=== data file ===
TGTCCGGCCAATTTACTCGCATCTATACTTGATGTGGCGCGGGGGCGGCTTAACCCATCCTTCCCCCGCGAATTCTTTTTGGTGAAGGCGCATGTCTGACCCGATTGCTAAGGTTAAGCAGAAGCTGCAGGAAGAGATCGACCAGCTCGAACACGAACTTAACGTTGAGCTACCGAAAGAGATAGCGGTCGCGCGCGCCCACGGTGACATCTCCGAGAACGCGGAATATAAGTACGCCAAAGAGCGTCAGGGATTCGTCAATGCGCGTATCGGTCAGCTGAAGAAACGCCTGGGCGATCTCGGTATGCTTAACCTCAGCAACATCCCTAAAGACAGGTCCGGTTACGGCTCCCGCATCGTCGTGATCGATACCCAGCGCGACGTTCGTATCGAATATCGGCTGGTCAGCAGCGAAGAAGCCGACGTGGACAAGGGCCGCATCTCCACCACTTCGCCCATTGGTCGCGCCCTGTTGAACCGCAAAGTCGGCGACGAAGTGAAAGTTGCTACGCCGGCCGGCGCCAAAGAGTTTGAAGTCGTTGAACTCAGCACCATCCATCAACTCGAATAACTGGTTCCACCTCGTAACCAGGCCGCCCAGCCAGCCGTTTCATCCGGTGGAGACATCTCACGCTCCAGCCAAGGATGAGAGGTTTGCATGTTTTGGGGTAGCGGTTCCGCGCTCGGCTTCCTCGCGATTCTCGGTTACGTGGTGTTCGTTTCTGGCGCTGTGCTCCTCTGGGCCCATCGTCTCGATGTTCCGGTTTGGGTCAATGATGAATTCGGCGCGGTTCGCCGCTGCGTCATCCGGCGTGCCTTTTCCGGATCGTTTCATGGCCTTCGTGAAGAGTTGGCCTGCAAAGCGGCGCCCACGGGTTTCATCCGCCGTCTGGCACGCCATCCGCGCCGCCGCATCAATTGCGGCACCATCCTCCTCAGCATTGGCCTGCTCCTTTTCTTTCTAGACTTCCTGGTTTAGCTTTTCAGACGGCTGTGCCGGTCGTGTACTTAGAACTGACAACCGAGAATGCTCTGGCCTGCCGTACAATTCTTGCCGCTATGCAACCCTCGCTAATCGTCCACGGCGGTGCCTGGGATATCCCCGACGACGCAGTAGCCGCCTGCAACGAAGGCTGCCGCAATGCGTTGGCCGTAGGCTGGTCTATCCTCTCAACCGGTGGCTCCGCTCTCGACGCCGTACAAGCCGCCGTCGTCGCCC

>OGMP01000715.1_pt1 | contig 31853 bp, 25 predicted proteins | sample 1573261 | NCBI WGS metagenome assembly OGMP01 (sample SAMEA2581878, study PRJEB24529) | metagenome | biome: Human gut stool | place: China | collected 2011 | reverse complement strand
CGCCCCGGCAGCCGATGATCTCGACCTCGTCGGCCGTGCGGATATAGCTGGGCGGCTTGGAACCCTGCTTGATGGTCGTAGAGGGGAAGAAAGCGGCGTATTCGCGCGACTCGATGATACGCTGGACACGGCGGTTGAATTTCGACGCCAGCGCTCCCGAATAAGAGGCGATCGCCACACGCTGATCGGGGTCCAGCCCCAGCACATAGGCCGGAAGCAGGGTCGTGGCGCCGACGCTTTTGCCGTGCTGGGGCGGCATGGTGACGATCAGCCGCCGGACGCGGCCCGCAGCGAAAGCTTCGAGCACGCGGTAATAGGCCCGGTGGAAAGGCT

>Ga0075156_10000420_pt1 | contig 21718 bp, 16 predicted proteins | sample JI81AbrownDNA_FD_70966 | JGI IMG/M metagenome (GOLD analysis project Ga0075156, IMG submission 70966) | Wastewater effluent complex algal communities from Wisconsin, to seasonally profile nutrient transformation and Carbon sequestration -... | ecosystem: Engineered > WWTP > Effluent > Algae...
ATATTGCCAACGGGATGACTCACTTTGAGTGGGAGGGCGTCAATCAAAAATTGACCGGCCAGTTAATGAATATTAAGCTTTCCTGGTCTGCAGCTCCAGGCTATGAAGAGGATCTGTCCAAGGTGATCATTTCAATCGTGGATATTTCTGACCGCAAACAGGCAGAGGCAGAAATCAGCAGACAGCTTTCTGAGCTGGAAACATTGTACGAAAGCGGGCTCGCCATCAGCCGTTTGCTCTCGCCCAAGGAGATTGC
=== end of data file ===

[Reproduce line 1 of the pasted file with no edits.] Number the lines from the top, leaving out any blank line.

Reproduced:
TGTCCGGCCAATTTACTCGCATCTATACTTGATGTGGCGCGGGGGCGGCTTAACCCATCCTTCCCCCGCGAATTCTTTTTGGTGAAGGCGCATGTCTGACCCGATTGCTAAGGTTAAGCAGAAGCTGCAGGAAGAGATCGACCAGCTCGAACACGAACTTAACGTTGAGCTACCGAAAGAGATAGCGGTCGCGCGCGCCCACGGTGACATCTCCGAGAACGCGGAATATAAGTACGCCAAAGAGCGTCAGGGATTCGTCAATGCGCGTATCGGTCAGCTGAAGAAACGCCTGGGCGATCTCGGTATGCTTAACCTCAGCAACATCCCTAAAGACAGGTCCGGTTACGGCTCCCGCATCGTCGTGATCGATACCCAGCGCGACGTTCGTATCGAATATCGGCTGGTCAGCAGCGAAGAAGCCGACGTGGACAAGGGCCGCATCTCCACCACTTCGCCCATTGGTCGCGCCCTGTTGAACCGCAAAGTCGGCGACGAAGTGAAAGTTGCTACGCCGGCCGGCGCCAAAGAGTTTGAAGTCGTTGAACTCAGCACCATCCATCAACTCGAATAACTGGTTCCACCTCGTAACCAGGCCGCCCAGCCAGCCGTTTCATCCGGTGGAGACATCTCACGCTCCAGCCAAGGATGAGAGGTTTGCATGTTTTGGGGTAGCGGTTCCGCGCTCGGCTTCCTCGCGATTCTCGGTTACGTGGTGTTCGTTTCTGGCGCTGTGCTCCTCTGGGCCCATCGTCTCGATGTTCCGGTTTGGGTCAATGATGAATTCGGCGCGGTTCGCCGCTGCGTCATCCGGCGTGCCTTTTCCGGATCGTTTCATGGCCTTCGTGAAGAGTTGGCCTGCAAAGCGGCGCCCACGGGTTTCATCCGCCGTCTGGCACGCCATCCGCGCCGCCGCATCAATTGCGGCACCATCCTCCTCAGCATTGGCCTGCTCCTTTTCTTTCTAGACTTCCTGGTTTAGCTTTTCAGACGGCTGTGCCGGTCGTGTACTTAGAACTGACAACCGAGAATGCTCTGGCCTGCCGTACAATTCTTGCCGCTATGCAACCCTCGCTAATCGTCCACGGCGGTGCCTGGGATATCCCCGACGACGCAGTAGCCGCCTGCAACGAAGGCTGCCGCAATGCGTTGGCCGTAGGCTGGTCTATCCTCTCAACCGGTGGCTCCGCTCTCGACGCCGTACAAGCCGCCGTCGTCGCCC